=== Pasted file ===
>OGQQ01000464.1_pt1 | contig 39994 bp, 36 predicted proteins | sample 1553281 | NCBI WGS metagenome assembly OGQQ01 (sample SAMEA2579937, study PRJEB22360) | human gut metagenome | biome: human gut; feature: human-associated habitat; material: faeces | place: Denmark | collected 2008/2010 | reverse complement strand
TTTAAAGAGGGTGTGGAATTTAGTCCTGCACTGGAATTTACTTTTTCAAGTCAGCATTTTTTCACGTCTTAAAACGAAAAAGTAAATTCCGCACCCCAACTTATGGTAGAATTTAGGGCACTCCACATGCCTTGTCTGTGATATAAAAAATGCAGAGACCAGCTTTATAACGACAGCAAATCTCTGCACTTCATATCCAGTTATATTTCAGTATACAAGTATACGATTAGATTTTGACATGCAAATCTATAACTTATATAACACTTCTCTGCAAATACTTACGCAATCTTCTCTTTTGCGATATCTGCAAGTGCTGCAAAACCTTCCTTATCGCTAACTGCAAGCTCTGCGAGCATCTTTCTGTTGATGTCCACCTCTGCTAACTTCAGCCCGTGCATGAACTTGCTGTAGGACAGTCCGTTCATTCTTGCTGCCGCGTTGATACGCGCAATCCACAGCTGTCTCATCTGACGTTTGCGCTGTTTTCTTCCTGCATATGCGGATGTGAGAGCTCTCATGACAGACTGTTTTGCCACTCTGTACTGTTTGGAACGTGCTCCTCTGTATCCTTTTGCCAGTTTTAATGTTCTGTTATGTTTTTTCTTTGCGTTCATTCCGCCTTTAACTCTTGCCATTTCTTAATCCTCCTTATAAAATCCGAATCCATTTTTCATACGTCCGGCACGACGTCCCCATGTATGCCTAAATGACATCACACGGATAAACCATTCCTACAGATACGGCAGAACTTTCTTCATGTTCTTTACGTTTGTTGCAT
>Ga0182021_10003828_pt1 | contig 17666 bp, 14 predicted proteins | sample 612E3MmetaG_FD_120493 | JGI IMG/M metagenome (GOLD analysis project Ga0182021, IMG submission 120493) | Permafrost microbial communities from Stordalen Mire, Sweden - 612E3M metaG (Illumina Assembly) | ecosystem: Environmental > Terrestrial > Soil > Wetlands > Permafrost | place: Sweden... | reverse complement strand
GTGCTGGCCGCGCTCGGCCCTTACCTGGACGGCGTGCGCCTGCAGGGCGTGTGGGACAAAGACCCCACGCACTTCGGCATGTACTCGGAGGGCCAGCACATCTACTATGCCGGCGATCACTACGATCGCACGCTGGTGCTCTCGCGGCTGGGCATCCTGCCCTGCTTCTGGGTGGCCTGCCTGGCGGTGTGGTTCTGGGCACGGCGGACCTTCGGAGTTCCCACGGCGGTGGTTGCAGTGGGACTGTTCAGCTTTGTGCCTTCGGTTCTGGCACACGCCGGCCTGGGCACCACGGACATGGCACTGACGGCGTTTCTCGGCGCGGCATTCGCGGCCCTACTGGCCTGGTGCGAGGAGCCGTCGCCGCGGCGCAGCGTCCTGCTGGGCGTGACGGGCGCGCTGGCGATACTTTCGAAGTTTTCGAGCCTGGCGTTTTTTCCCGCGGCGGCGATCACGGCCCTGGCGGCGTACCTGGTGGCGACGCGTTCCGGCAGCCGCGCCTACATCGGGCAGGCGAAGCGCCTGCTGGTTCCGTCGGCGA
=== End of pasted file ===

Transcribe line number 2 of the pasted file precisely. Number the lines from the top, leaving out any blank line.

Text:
TTTAAAGAGGGTGTGGAATTTAGTCCTGCACTGGAATTTACTTTTTCAAGTCAGCATTTTTTCACGTCTTAAAACGAAAAAGTAAATTCCGCACCCCAACTTATGGTAGAATTTAGGGCACTCCACATGCCTTGTCTGTGATATAAAAAATGCAGAGACCAGCTTTATAACGACAGCAAATCTCTGCACTTCATATCCAGTTATATTTCAGTATACAAGTATACGATTAGATTTTGACATGCAAATCTATAACTTATATAACACTTCTCTGCAAATACTTACGCAATCTTCTCTTTTGCGATATCTGCAAGTGCTGCAAAACCTTCCTTATCGCTAACTGCAAGCTCTGCGAGCATCTTTCTGTTGATGTCCACCTCTGCTAACTTCAGCCCGTGCATGAACTTGCTGTAGGACAGTCCGTTCATTCTTGCTGCCGCGTTGATACGCGCAATCCACAGCTGTCTCATCTGACGTTTGCGCTGTTTTCTTCCTGCATATGCGGATGTGAGAGCTCTCATGACAGACTGTTTTGCCACTCTGTACTGTTTGGAACGTGCTCCTCTGTATCCTTTTGCCAGTTTTAATGTTCTGTTATGTTTTTTCTTTGCGTTCATTCCGCCTTTAACTCTTGCCATTTCTTAATCCTCCTTATAAAATCCGAATCCATTTTTCATACGTCCGGCACGACGTCCCCATGTATGCCTAAATGACATCACACGGATAAACCATTCCTACAGATACGGCAGAACTTTCTTCATGTTCTTTACGTTTGTTGCAT